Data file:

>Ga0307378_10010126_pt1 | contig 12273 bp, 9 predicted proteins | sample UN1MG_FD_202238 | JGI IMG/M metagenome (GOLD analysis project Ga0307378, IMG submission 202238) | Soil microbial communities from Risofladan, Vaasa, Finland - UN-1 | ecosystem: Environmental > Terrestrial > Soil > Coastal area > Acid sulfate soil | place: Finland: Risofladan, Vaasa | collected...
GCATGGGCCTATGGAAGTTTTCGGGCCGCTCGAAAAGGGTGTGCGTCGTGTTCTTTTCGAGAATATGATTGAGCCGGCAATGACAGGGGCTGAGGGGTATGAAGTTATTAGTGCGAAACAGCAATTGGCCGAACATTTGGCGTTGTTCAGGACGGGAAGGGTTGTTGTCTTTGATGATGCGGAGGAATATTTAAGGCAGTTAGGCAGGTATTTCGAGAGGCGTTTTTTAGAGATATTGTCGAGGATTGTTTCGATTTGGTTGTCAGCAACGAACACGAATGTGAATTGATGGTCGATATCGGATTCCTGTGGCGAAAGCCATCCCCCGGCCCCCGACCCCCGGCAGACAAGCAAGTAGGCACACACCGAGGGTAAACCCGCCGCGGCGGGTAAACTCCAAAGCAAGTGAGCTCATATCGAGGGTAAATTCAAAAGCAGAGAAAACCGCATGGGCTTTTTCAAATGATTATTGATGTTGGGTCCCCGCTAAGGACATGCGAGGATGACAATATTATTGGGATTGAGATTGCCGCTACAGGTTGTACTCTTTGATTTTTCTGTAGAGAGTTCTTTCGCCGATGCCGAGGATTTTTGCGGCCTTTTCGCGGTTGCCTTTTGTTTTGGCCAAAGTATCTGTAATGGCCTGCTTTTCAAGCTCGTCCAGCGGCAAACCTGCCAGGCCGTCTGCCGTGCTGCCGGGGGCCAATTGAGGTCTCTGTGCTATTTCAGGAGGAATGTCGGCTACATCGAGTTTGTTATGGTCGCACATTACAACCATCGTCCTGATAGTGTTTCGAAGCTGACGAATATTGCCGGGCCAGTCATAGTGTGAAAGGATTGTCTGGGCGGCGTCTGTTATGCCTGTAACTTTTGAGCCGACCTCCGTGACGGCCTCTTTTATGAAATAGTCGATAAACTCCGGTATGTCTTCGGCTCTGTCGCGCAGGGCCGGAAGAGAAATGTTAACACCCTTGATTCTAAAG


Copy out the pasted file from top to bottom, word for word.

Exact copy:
>Ga0307378_10010126_pt1 | contig 12273 bp, 9 predicted proteins | sample UN1MG_FD_202238 | JGI IMG/M metagenome (GOLD analysis project Ga0307378, IMG submission 202238) | Soil microbial communities from Risofladan, Vaasa, Finland - UN-1 | ecosystem: Environmental > Terrestrial > Soil > Coastal area > Acid sulfate soil | place: Finland: Risofladan, Vaasa | collected...
GCATGGGCCTATGGAAGTTTTCGGGCCGCTCGAAAAGGGTGTGCGTCGTGTTCTTTTCGAGAATATGATTGAGCCGGCAATGACAGGGGCTGAGGGGTATGAAGTTATTAGTGCGAAACAGCAATTGGCCGAACATTTGGCGTTGTTCAGGACGGGAAGGGTTGTTGTCTTTGATGATGCGGAGGAATATTTAAGGCAGTTAGGCAGGTATTTCGAGAGGCGTTTTTTAGAGATATTGTCGAGGATTGTTTCGATTTGGTTGTCAGCAACGAACACGAATGTGAATTGATGGTCGATATCGGATTCCTGTGGCGAAAGCCATCCCCCGGCCCCCGACCCCCGGCAGACAAGCAAGTAGGCACACACCGAGGGTAAACCCGCCGCGGCGGGTAAACTCCAAAGCAAGTGAGCTCATATCGAGGGTAAATTCAAAAGCAGAGAAAACCGCATGGGCTTTTTCAAATGATTATTGATGTTGGGTCCCCGCTAAGGACATGCGAGGATGACAATATTATTGGGATTGAGATTGCCGCTACAGGTTGTACTCTTTGATTTTTCTGTAGAGAGTTCTTTCGCCGATGCCGAGGATTTTTGCGGCCTTTTCGCGGTTGCCTTTTGTTTTGGCCAAAGTATCTGTAATGGCCTGCTTTTCAAGCTCGTCCAGCGGCAAACCTGCCAGGCCGTCTGCCGTGCTGCCGGGGGCCAATTGAGGTCTCTGTGCTATTTCAGGAGGAATGTCGGCTACATCGAGTTTGTTATGGTCGCACATTACAACCATCGTCCTGATAGTGTTTCGAAGCTGACGAATATTGCCGGGCCAGTCATAGTGTGAAAGGATTGTCTGGGCGGCGTCTGTTATGCCTGTAACTTTTGAGCCGACCTCCGTGACGGCCTCTTTTATGAAATAGTCGATAAACTCCGGTATGTCTTCGGCTCTGTCGCGCAGGGCCGGAAGAGAAATGTTAACACCCTTGATTCTAAAG